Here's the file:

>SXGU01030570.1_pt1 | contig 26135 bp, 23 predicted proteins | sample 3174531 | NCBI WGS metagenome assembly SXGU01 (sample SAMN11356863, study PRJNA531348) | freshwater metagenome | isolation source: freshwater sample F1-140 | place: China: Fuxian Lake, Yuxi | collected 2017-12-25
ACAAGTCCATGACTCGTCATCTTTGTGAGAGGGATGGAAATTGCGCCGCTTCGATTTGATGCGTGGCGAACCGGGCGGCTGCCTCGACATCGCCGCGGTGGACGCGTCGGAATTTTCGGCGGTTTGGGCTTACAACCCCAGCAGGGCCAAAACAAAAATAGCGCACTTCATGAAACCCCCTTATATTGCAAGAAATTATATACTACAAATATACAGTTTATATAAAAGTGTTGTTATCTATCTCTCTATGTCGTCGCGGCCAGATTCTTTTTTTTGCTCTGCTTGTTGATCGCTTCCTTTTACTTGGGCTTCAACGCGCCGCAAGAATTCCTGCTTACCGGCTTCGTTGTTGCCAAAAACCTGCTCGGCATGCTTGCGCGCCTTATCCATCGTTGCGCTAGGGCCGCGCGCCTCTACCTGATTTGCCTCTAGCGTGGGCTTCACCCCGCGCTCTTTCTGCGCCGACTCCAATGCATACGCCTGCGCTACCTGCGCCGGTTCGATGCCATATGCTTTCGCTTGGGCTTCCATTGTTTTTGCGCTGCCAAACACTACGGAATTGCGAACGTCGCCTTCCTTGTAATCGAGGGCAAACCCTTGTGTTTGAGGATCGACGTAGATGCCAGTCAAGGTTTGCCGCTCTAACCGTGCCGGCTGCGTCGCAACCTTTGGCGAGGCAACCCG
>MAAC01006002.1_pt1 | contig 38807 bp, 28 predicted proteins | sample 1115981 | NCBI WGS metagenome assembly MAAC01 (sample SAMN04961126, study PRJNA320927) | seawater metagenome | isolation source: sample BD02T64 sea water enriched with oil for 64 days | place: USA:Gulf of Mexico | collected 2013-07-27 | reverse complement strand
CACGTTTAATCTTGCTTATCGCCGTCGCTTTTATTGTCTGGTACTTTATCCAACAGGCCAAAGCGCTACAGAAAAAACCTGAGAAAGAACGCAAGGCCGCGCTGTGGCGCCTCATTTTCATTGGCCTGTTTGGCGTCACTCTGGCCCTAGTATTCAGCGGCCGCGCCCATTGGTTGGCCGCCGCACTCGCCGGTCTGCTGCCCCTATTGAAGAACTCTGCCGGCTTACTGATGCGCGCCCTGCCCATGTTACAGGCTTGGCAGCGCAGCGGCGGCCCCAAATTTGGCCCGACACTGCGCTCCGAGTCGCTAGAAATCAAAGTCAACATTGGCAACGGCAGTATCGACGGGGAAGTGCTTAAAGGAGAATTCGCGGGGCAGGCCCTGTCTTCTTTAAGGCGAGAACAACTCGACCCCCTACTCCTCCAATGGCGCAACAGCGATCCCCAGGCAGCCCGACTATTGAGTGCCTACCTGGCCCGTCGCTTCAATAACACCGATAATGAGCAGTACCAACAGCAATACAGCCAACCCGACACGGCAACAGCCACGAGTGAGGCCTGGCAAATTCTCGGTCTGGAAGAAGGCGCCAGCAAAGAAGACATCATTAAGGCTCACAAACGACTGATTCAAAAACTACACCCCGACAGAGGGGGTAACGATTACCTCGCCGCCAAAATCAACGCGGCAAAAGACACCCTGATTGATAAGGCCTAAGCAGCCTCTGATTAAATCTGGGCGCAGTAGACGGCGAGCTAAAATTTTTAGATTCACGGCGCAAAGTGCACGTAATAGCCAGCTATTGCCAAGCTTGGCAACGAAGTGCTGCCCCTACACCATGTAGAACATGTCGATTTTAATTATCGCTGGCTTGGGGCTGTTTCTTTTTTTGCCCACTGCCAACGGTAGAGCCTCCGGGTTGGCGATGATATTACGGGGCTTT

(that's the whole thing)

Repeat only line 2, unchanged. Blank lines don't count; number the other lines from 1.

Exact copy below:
ACAAGTCCATGACTCGTCATCTTTGTGAGAGGGATGGAAATTGCGCCGCTTCGATTTGATGCGTGGCGAACCGGGCGGCTGCCTCGACATCGCCGCGGTGGACGCGTCGGAATTTTCGGCGGTTTGGGCTTACAACCCCAGCAGGGCCAAAACAAAAATAGCGCACTTCATGAAACCCCCTTATATTGCAAGAAATTATATACTACAAATATACAGTTTATATAAAAGTGTTGTTATCTATCTCTCTATGTCGTCGCGGCCAGATTCTTTTTTTTGCTCTGCTTGTTGATCGCTTCCTTTTACTTGGGCTTCAACGCGCCGCAAGAATTCCTGCTTACCGGCTTCGTTGTTGCCAAAAACCTGCTCGGCATGCTTGCGCGCCTTATCCATCGTTGCGCTAGGGCCGCGCGCCTCTACCTGATTTGCCTCTAGCGTGGGCTTCACCCCGCGCTCTTTCTGCGCCGACTCCAATGCATACGCCTGCGCTACCTGCGCCGGTTCGATGCCATATGCTTTCGCTTGGGCTTCCATTGTTTTTGCGCTGCCAAACACTACGGAATTGCGAACGTCGCCTTCCTTGTAATCGAGGGCAAACCCTTGTGTTTGAGGATCGACGTAGATGCCAGTCAAGGTTTGCCGCTCTAACCGTGCCGGCTGCGTCGCAACCTTTGGCGAGGCAACCCG